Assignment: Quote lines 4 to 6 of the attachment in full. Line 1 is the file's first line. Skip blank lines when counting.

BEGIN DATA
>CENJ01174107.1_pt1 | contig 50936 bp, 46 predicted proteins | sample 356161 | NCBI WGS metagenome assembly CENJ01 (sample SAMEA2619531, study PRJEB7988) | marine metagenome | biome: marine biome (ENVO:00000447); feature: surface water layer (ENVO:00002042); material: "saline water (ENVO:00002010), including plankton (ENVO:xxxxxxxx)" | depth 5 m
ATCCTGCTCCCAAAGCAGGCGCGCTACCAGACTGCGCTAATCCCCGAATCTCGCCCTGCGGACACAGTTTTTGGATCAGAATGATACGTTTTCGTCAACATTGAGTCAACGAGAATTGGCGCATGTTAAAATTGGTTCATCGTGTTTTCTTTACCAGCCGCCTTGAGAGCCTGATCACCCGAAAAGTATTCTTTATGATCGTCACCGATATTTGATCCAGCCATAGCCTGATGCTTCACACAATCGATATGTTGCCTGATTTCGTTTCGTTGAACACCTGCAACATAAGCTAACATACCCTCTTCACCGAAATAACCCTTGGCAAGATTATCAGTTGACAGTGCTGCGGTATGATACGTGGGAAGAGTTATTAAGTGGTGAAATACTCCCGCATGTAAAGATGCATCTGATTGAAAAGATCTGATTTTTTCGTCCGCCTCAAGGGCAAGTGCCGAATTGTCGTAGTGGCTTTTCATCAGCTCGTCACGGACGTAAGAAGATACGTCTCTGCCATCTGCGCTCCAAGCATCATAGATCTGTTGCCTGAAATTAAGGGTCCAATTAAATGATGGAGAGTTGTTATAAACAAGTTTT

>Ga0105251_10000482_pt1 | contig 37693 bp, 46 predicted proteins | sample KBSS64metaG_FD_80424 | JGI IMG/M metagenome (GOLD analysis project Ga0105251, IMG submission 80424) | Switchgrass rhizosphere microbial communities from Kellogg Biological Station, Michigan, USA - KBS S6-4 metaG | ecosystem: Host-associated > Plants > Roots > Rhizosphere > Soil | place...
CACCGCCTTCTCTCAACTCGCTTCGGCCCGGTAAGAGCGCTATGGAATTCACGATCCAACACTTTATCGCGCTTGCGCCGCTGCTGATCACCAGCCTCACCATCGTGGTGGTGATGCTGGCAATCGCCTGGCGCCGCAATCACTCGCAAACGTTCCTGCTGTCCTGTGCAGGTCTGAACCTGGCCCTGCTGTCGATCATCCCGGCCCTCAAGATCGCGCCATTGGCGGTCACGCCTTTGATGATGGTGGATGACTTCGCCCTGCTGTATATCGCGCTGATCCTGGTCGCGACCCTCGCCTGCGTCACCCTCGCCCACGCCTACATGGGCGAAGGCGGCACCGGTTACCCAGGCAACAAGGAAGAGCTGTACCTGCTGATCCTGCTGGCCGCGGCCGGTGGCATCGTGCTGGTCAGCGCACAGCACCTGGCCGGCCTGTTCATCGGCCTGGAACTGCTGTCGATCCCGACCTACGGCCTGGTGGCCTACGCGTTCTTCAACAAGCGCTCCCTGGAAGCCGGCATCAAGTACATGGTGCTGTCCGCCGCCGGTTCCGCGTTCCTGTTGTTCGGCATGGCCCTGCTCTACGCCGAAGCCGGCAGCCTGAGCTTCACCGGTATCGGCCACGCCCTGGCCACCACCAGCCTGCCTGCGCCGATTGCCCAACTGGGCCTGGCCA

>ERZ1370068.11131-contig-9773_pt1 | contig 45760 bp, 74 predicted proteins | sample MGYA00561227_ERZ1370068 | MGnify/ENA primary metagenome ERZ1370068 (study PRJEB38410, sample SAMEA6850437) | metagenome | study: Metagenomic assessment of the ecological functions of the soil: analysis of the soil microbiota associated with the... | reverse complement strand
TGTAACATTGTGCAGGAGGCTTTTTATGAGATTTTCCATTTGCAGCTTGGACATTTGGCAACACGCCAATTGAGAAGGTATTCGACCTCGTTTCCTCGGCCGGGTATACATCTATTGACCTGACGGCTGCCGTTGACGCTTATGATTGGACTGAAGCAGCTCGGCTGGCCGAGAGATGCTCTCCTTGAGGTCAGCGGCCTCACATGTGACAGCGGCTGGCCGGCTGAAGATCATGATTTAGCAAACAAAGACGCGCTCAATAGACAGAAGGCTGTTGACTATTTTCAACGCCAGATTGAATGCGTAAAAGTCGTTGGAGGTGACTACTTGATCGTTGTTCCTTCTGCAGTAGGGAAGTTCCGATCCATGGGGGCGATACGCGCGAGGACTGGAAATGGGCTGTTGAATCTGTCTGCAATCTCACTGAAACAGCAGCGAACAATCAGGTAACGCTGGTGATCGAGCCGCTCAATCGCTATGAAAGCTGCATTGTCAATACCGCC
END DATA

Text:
CACCGCCTTCTCTCAACTCGCTTCGGCCCGGTAAGAGCGCTATGGAATTCACGATCCAACACTTTATCGCGCTTGCGCCGCTGCTGATCACCAGCCTCACCATCGTGGTGGTGATGCTGGCAATCGCCTGGCGCCGCAATCACTCGCAAACGTTCCTGCTGTCCTGTGCAGGTCTGAACCTGGCCCTGCTGTCGATCATCCCGGCCCTCAAGATCGCGCCATTGGCGGTCACGCCTTTGATGATGGTGGATGACTTCGCCCTGCTGTATATCGCGCTGATCCTGGTCGCGACCCTCGCCTGCGTCACCCTCGCCCACGCCTACATGGGCGAAGGCGGCACCGGTTACCCAGGCAACAAGGAAGAGCTGTACCTGCTGATCCTGCTGGCCGCGGCCGGTGGCATCGTGCTGGTCAGCGCACAGCACCTGGCCGGCCTGTTCATCGGCCTGGAACTGCTGTCGATCCCGACCTACGGCCTGGTGGCCTACGCGTTCTTCAACAAGCGCTCCCTGGAAGCCGGCATCAAGTACATGGTGCTGTCCGCCGCCGGTTCCGCGTTCCTGTTGTTCGGCATGGCCCTGCTCTACGCCGAAGCCGGCAGCCTGAGCTTCACCGGTATCGGCCACGCCCTGGCCACCACCAGCCTGCCTGCGCCGATTGCCCAACTGGGCCTGGCCA

>ERZ1370068.11131-contig-9773_pt1 | contig 45760 bp, 74 predicted proteins | sample MGYA00561227_ERZ1370068 | MGnify/ENA primary metagenome ERZ1370068 (study PRJEB38410, sample SAMEA6850437) | metagenome | study: Metagenomic assessment of the ecological functions of the soil: analysis of the soil microbiota associated with the... | reverse complement strand
TGTAACATTGTGCAGGAGGCTTTTTATGAGATTTTCCATTTGCAGCTTGGACATTTGGCAACACGCCAATTGAGAAGGTATTCGACCTCGTTTCCTCGGCCGGGTATACATCTATTGACCTGACGGCTGCCGTTGACGCTTATGATTGGACTGAAGCAGCTCGGCTGGCCGAGAGATGCTCTCCTTGAGGTCAGCGGCCTCACATGTGACAGCGGCTGGCCGGCTGAAGATCATGATTTAGCAAACAAAGACGCGCTCAATAGACAGAAGGCTGTTGACTATTTTCAACGCCAGATTGAATGCGTAAAAGTCGTTGGAGGTGACTACTTGATCGTTGTTCCTTCTGCAGTAGGGAAGTTCCGATCCATGGGGGCGATACGCGCGAGGACTGGAAATGGGCTGTTGAATCTGTCTGCAATCTCACTGAAACAGCAGCGAACAATCAGGTAACGCTGGTGATCGAGCCGCTCAATCGCTATGAAAGCTGCATTGTCAATACCGCC